Tuesday, December 13, 2011
I was speaking with Criss Juliard this morning and he reminded me about the good work being done by Mike Mahowald's group, Haiti Reconstruction in Haiti with respect to using vetiver for fueling efficient cooking stoves. Let me first say how impressed I am with the various programs that his group sponsors. It is doing a terrific job. It has quite a focus on the Vetiver System for: soil and water conservation, soil fertility, and biofuel.
Haiti Reconstruction is promoting TLUD stoves - Top Lit Up Draft gasifiers stoves as the best stove design for Haiti. These stoves are relatively cheap and will burn any sort of fuel including grass and vetiver produces very high heat output compared to other species; they burn cleanly and efficiently, have a good life expectancy, no dirty charcoal and no nee to use trees; smokeless, and produces biochar that can be returned to the soil. The group will also be pelletizing vetiver leaves as fuel. Assuming that a country wide vetiver program emerges for erosion and flood control, as well as for slope stabilization there will be a lot of vetiver biomass that could be used as biofuel. Incidentally these TLUD stoves should be able to be made by any village metal working shop. Other low income countries could and should follow this example.
Here are a few botanical facts about Vetiver (Gueric Boucard) with regard to Biofuel use:
1) According to Dr. Massimo Maffei of the University of Turin, Italy, Vetiver is the one plant on the planet with the highest photosynthetic activity. What this means, is that, given x amount of sunshine and sufficient water and nutrients, vetiver produces the most dry biomass per unit of time.
2) Other plants produce a tremendous tonnage of biomass per hectare like potatoes, sugarcane, sugar beets, grapes, etc. Some of these plants even yield more than 100 tons per hectare. However, such biomass contains 50% or more water moisture, and is difficult, if not impossible to dry quickly in the sun. Vetiver Hay is easily sun dried in a few hours, and produces up to 70 or 80 dry-tons per hectare of cellulosic biomass with adequate water and nutrients. Unlike other biomass, vetiver grows above ground and is relatively easy to harvest, by hand or with the right, specially designed Mower.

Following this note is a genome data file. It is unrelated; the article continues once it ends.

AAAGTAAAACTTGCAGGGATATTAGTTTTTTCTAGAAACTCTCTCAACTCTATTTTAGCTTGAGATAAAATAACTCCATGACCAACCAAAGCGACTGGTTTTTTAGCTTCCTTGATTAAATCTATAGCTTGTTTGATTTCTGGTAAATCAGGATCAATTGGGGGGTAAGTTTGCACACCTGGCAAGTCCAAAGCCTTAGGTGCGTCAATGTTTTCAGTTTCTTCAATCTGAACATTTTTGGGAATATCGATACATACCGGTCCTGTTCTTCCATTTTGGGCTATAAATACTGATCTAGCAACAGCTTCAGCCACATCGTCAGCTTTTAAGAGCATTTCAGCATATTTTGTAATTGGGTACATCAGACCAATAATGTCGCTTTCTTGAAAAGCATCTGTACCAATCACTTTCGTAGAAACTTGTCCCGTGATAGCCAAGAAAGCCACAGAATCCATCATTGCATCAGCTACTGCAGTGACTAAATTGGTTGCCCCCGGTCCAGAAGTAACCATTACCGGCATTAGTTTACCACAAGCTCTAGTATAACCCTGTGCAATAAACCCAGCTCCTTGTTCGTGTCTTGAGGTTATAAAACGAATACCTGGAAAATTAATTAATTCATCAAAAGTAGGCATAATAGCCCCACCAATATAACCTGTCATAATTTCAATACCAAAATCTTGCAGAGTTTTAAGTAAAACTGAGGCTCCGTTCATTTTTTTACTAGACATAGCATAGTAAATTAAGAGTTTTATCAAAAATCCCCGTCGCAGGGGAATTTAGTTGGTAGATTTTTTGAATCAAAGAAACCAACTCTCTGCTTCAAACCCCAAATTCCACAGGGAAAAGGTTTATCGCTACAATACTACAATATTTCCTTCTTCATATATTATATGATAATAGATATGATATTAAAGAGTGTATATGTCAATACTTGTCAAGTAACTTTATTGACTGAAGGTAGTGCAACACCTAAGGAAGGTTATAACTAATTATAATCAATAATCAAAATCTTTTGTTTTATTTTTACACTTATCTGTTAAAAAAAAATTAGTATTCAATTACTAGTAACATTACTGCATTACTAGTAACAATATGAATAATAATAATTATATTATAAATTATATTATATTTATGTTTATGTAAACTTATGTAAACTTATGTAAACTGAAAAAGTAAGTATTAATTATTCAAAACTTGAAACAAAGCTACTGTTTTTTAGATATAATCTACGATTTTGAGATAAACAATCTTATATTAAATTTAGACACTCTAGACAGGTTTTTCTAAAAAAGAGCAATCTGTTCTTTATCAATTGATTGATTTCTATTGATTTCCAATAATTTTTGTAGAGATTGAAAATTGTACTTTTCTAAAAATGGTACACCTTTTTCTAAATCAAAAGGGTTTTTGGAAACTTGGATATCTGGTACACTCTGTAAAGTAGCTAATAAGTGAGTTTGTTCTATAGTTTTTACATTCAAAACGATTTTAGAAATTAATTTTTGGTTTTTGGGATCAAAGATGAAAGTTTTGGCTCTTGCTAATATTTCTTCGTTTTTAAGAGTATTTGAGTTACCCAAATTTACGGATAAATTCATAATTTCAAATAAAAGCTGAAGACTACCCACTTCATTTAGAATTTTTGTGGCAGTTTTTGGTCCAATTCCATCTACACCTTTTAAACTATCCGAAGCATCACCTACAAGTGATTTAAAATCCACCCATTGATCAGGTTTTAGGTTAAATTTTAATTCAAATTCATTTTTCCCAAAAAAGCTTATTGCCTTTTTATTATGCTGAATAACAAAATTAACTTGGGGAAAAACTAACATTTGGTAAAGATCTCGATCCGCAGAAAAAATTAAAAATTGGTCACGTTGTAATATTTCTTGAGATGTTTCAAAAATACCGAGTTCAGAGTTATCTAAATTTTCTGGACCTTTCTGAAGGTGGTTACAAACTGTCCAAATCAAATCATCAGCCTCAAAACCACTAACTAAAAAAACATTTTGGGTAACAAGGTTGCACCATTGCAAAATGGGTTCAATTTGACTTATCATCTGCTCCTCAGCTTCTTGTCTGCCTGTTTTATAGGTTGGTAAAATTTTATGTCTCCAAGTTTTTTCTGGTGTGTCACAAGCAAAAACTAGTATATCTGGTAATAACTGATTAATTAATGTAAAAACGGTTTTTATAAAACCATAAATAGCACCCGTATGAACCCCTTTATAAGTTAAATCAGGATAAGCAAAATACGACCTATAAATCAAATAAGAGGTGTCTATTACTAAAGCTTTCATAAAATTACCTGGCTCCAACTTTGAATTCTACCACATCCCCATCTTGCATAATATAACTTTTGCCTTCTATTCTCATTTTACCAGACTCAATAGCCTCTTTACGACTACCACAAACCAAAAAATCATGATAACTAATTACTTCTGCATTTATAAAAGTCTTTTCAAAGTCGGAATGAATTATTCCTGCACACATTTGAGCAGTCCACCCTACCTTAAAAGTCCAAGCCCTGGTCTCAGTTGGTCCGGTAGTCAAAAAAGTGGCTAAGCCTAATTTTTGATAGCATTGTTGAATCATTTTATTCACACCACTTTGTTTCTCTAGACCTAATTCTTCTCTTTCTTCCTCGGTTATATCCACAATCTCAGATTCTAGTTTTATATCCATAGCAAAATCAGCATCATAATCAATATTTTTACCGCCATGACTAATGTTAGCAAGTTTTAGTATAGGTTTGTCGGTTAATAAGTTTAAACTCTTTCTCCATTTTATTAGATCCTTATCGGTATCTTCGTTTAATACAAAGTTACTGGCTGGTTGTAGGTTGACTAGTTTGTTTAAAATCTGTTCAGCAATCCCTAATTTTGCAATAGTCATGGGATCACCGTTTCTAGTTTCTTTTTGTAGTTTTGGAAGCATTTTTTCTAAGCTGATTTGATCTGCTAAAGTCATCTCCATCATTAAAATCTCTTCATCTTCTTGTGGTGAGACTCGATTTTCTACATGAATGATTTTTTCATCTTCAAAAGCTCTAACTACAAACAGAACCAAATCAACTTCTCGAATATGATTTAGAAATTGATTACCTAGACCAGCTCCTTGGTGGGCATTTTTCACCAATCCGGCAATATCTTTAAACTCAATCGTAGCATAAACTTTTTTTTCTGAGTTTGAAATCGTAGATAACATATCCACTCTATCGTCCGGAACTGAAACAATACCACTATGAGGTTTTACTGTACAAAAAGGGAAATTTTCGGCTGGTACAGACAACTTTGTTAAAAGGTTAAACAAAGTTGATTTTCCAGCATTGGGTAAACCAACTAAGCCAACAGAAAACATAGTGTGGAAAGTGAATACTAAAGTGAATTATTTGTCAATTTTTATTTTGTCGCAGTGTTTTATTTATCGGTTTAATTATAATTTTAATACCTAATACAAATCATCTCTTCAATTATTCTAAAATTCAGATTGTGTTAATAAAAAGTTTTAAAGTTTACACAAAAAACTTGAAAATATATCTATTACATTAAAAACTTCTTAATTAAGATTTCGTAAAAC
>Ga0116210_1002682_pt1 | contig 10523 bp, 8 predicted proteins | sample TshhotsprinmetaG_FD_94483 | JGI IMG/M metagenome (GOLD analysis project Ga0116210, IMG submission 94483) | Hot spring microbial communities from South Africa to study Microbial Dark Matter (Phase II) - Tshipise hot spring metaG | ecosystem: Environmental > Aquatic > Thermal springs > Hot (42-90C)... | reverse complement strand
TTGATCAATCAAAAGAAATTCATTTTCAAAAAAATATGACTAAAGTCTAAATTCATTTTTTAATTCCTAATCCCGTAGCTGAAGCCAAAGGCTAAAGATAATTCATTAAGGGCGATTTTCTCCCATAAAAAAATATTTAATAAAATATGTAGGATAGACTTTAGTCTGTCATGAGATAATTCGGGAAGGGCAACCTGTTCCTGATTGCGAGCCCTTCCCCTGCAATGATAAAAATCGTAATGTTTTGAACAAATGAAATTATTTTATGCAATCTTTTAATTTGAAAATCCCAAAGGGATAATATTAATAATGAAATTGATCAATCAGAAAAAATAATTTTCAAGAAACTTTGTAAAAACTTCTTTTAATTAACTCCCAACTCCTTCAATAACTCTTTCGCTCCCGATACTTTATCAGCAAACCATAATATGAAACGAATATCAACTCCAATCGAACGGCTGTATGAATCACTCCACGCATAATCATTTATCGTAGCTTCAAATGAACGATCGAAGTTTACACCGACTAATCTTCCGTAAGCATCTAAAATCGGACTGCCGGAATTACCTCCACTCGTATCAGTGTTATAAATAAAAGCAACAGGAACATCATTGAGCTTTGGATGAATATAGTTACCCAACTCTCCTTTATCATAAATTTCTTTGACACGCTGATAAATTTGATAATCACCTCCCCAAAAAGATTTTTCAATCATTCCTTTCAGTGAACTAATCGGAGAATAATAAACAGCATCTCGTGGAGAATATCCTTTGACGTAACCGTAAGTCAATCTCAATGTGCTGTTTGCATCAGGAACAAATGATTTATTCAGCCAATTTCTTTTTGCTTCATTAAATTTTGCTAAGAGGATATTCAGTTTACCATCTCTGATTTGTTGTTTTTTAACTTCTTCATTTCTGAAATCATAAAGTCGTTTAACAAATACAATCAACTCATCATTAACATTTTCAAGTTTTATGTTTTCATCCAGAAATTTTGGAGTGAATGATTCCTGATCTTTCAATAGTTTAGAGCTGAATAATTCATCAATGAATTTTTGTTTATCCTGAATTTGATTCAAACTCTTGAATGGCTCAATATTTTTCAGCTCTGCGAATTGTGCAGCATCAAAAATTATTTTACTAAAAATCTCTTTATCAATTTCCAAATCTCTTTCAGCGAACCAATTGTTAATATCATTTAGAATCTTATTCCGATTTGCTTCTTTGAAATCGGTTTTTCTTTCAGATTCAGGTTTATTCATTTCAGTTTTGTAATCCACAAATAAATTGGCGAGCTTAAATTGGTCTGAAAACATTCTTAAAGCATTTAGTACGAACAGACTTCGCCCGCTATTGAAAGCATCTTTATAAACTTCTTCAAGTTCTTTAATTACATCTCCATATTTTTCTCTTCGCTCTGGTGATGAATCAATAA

3) Vetiver (Chrysopogon zizanoides) is from the “Gramminae” family, like many other grasses and grains. However, the variety found in Haiti and the Dominican Republic does not propagate by seed. (This is a great advantage; otherwise, it would be a terrible weed to eradicate). Instead, Vetiver is a perennial, which grows in a clump of seedlings, and which propagates vegetatively by replanting the separated seedlings. A one-year-old clump contains up to 100 seedlings. The propagation ratio is about 50:1. In other words, it takes one hectare of a Vetiver nursery to re-plant 50 hectares. Since Vetiver is technically a “rhizome”, the single seedling will grow on the periphery, until the plant reaches a diameter of 30 cm after one year and of nearly 1 meter after several years. Such a vetiver plantation can last up to 15 or 20 years without replanting. Once the plantation is established, there is virtually zero maintenance, other than watering and fertilizing. An established VETIVER plantation is a veritable BIOMASS FUEL FACTORY that only needs to be mowed as needed, any time of the year. More from Boucard
Spare a few minutes to check out Haiti Reconstruction site, I can promise you that you will learn something useful. If bilateral and multilateral development agencies would just stand back and THINK for a moment, they would soon realize that the Vetiver System will not only mitigate against extreme weather conditions, but will conserve soil, moisture and increase crop yields: and the residues can provide fuel for cooking and heat. What more can you ask from one of the cheapest and friendliest green technologies on Planet Earth. In other words VS is key for tackling CLIMATE CHANGE issues.
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